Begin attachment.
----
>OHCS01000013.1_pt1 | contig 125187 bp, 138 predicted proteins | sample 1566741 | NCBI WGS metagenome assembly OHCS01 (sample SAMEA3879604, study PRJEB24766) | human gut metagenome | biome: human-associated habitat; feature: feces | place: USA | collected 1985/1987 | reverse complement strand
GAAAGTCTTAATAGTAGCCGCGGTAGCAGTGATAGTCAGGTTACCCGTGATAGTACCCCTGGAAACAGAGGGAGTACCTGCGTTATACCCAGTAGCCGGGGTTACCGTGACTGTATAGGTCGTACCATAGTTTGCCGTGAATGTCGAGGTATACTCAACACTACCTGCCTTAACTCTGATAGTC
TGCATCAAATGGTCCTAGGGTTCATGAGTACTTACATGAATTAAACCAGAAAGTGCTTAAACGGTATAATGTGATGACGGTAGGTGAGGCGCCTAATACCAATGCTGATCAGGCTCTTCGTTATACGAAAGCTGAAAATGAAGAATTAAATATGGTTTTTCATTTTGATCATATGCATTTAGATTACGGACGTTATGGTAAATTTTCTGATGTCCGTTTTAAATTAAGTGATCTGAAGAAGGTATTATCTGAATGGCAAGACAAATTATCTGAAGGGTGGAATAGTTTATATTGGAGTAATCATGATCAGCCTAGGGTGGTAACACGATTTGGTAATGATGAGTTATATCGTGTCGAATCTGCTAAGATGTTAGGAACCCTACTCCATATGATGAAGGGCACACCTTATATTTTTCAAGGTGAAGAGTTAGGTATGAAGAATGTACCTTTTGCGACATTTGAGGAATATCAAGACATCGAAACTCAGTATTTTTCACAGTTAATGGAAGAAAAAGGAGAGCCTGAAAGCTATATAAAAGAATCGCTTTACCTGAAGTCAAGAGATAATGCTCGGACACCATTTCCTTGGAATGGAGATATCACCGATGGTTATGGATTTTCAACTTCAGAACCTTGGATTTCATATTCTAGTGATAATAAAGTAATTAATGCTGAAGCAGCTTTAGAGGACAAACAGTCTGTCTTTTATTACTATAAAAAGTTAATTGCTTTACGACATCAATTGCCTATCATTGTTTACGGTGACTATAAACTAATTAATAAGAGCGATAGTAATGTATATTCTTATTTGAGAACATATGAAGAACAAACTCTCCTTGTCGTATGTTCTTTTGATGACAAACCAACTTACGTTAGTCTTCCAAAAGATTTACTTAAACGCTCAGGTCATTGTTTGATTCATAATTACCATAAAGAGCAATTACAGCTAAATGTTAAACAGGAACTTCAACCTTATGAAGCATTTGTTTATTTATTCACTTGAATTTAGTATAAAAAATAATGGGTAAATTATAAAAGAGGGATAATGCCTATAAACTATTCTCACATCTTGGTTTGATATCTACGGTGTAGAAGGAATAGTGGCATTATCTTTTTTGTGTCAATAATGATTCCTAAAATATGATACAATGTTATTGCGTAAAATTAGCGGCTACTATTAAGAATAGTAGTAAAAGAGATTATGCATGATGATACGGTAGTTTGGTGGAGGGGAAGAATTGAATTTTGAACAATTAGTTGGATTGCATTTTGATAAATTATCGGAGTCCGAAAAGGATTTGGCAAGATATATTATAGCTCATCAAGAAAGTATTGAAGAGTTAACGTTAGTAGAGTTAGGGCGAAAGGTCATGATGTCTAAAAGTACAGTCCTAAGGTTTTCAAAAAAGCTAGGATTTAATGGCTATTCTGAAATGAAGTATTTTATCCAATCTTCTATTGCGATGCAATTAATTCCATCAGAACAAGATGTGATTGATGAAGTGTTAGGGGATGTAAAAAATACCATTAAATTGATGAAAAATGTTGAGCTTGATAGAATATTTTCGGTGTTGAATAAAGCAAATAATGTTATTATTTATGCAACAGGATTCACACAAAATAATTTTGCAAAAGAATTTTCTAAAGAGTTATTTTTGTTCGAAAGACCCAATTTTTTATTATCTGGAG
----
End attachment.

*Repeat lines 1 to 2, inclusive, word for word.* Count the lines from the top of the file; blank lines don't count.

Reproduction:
>OHCS01000013.1_pt1 | contig 125187 bp, 138 predicted proteins | sample 1566741 | NCBI WGS metagenome assembly OHCS01 (sample SAMEA3879604, study PRJEB24766) | human gut metagenome | biome: human-associated habitat; feature: feces | place: USA | collected 1985/1987 | reverse complement strand
GAAAGTCTTAATAGTAGCCGCGGTAGCAGTGATAGTCAGGTTACCCGTGATAGTACCCCTGGAAACAGAGGGAGTACCTGCGTTATACCCAGTAGCCGGGGTTACCGTGACTGTATAGGTCGTACCATAGTTTGCCGTGAATGTCGAGGTATACTCAACACTACCTGCCTTAACTCTGATAGTC